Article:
Objections were urgeddirected especially against his views regarding the figure of the world. It may be, however, that by further study he increased his knowledgesince his notes and observations show more than ordinary training. For, on the whole, its influence is only slightly, and occasionally, traceable.
The ninth book, treating of the heavenly bodies, ascribes their motions to the angels, who groan under this hard and incessant toil which they perform for the benefit of man, and not for their own. This article uses text taken from the Preface to the Online English indicopleudtes of the Christian Topographywhich is in the public domain.
Some of these have been copied into the existing manuscripts, the oldest dating to the 9th century. He heaps text upon text to confute the advocates of this most pestilent doctrine, which, if admitted, would, he contended, abolish the future state and make the resurrection of Christ of no account.
The book was written in the sixth century by the monk Cosmas, whose sobriquet, Indicopleustes, points to an earlier career as a merchant and traveler. It was digitized in the early s as part of the Meeting of Frontiers project of the Library of Congress and partner institutions in the Russian Federation, the United States, and Germany. The best-known and most celebrated part of the “Topography” is the description, in the ninth book, of Ceylon and of the plants and animals of India.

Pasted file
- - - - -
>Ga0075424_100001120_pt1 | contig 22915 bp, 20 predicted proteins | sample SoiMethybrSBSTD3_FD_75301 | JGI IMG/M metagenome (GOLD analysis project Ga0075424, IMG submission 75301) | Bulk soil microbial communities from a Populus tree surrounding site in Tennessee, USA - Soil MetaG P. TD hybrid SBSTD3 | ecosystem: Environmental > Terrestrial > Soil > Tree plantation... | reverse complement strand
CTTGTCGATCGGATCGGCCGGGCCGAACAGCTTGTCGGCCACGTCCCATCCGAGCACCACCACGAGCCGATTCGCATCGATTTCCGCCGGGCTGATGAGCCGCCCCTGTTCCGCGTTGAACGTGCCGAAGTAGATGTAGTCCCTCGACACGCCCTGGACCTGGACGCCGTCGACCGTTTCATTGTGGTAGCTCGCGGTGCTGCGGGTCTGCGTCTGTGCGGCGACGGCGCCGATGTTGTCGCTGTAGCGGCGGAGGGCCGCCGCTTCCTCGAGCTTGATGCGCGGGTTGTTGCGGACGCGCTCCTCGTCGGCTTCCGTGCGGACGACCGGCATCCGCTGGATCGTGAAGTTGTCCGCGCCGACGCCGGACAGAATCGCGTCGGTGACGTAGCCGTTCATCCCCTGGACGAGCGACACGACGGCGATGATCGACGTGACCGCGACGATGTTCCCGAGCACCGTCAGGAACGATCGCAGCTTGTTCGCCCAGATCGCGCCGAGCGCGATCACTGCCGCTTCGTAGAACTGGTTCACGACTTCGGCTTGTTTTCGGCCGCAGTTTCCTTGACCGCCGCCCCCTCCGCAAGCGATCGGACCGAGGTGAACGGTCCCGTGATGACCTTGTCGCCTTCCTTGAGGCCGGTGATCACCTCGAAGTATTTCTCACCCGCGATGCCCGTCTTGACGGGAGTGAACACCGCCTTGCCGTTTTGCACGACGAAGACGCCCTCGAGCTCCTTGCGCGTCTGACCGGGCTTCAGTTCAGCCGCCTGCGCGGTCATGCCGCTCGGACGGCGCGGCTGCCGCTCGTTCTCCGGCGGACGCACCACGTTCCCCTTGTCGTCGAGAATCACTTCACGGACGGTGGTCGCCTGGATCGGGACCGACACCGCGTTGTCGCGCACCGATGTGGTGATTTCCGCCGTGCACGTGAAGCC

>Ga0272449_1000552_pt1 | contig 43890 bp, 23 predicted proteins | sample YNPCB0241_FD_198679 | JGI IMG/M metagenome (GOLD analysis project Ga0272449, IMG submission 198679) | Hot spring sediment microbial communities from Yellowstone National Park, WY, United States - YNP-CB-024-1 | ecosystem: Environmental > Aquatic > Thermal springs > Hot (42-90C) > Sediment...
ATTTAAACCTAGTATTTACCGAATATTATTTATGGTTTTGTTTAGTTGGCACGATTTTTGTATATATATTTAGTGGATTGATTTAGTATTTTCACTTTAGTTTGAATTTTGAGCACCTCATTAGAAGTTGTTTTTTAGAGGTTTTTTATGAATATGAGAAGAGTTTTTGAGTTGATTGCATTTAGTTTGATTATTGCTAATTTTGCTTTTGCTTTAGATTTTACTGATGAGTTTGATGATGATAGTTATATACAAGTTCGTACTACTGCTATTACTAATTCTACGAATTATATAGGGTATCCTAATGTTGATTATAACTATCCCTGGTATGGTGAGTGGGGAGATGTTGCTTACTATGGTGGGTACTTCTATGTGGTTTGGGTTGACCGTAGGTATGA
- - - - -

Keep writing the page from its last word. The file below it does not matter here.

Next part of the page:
Author Cosmas Indicopleustes, active 6th century. Manuscripts of the work as a rule were illustrated.
The base is formed by the surface of the earth, around which flows the ocean; on the other side of the ocean lies another — unknown — continent, from which rise the walls that support the firmament above. Yet, after all, the Christian Topography. The portion, moreover, of the Topography which is cosams “mud bank” of the comparison is not without some value. Cathay and the Way Thither.
Views Read Edit View history. Of these, the Christian Topography alone is extant. He then gives a very concise summary of the iv coskas of the Topography, and concludes with a reference to the last four books, which had from time to time been added to defend the doctrines set forth in those which had preceded.
The lower story is this world, where men and angels have their abode until indcopleustes Resurrection, and the story above is heaven the place of the future state.
Of equal importance is the information he collected concerning Zanzibar and the Indian Ocean, and what he learned as to the trade of Abyssinia with the interior of Africa and of Egypt with the East. The Pagan theory that the earth is spherical and placed in the centre of the universe, with the heavenly bodies revolving round it, accounted satisfactorily for the disappearance of the sun ihdicopleustes the night; but where could Cosmas, in whose philosophy there was neither a spherical earth nor any under-world, find a place for the great indicoplesutes of indicppleustes when no longer visible?
This curious attempt to harmonize a childish Biblical exegesis with ordinary phenomena and the current opinions of the time is at least superior to the extraordinary geographical hypotheses of that day. The modern academic discipline of geography is rooted in ancient practice, concerned with the…. At least it is a monument of infinite, because quite unconscious, humour. Since the Topography had for indicopleusttes main design the exposition of these views, it has been compared by Yule to “a mere bank of mud, but remarkable on account of certain geographical fossils which are found imbedded in it”.